He has business degree from Harvard, a Wall Street background, major experience as a Deputy Mayor, and service as Chairman of the Metropolitan Transportation Authority.
But even that kind of pedigree wasn’t enough for 59-year old Joe Lhota to make a significant dent in Bill DeBlasio’s lead in the race for Mayor of New York City.
Lhota, a Bronx native and the son of a former NYPD officer, made his concession speech at 9:45 pm Tuesday.
“I have made a phone call to Mayor-elect de Blasio,” Lhota announced to a small room filled with supporters. “He is going to be the 109th Mayor of New York City.”
Lhota made a joke about not using his family in campaign ads, a tool de Blasio utilized successfully, to argue against the NYPD’s controversial stop-and-frisk policy. Lhota had indicated he would continue that policy to keep crime down.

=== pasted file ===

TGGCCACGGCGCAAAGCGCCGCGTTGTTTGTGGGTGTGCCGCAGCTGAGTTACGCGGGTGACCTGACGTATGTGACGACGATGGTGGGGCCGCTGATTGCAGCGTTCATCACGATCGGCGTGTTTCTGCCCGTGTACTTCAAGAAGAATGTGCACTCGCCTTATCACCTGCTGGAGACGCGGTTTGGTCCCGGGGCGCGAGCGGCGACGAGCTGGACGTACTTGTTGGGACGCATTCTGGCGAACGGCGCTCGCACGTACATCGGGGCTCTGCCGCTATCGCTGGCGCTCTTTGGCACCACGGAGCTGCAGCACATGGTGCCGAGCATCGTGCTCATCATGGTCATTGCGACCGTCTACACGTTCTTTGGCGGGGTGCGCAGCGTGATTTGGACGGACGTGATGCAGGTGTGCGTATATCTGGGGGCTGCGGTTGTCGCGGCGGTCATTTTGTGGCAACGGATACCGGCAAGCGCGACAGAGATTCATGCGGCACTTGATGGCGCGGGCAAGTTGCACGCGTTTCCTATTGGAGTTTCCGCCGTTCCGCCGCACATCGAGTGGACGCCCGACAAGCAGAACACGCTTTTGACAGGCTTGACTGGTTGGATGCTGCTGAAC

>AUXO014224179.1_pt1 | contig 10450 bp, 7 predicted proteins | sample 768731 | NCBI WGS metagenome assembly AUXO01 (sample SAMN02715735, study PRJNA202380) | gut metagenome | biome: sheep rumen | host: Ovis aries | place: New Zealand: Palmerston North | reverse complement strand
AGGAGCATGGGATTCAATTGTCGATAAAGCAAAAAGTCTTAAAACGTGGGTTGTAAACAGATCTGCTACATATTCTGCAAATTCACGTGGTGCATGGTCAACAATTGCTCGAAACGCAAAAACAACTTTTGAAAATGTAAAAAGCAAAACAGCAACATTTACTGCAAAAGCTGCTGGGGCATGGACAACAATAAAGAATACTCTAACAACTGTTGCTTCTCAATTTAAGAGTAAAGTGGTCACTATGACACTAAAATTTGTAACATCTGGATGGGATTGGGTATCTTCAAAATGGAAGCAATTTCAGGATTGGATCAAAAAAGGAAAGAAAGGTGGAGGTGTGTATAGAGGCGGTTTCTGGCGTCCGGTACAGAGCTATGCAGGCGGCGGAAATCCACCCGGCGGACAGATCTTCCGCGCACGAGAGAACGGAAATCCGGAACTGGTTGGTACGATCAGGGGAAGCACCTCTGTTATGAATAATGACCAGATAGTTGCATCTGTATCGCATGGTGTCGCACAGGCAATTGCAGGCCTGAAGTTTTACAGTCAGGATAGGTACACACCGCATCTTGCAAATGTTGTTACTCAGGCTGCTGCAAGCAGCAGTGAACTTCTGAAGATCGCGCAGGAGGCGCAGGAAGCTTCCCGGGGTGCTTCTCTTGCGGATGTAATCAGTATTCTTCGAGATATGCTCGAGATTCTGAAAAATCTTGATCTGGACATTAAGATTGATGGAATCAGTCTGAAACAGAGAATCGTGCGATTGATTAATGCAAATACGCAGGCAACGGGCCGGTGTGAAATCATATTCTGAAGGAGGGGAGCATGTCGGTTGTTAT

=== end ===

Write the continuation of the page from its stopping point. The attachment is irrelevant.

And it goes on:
“I have fought the good fight,” Lhota said, quoting from scripture, a letter from Saint Paul to Timothy. “I have kept the faith.”
Ironically, a pop song called “Don’t Stop Believing” was booming from the speaker system, before Lhota emerged to make his speech. That was the same song played in the final scene from the hit series, “The Sopranos,” when the character, Tony Soprano, may or may not have gotten whacked.
There’s no disputing that Joe Lhota took a political whacking Tuesday night. But Lhota always knew winning would be a difficult task in a city that seemed to yearn for a sharp change in direction from the Michael Bloomberg administration, as successful as it was.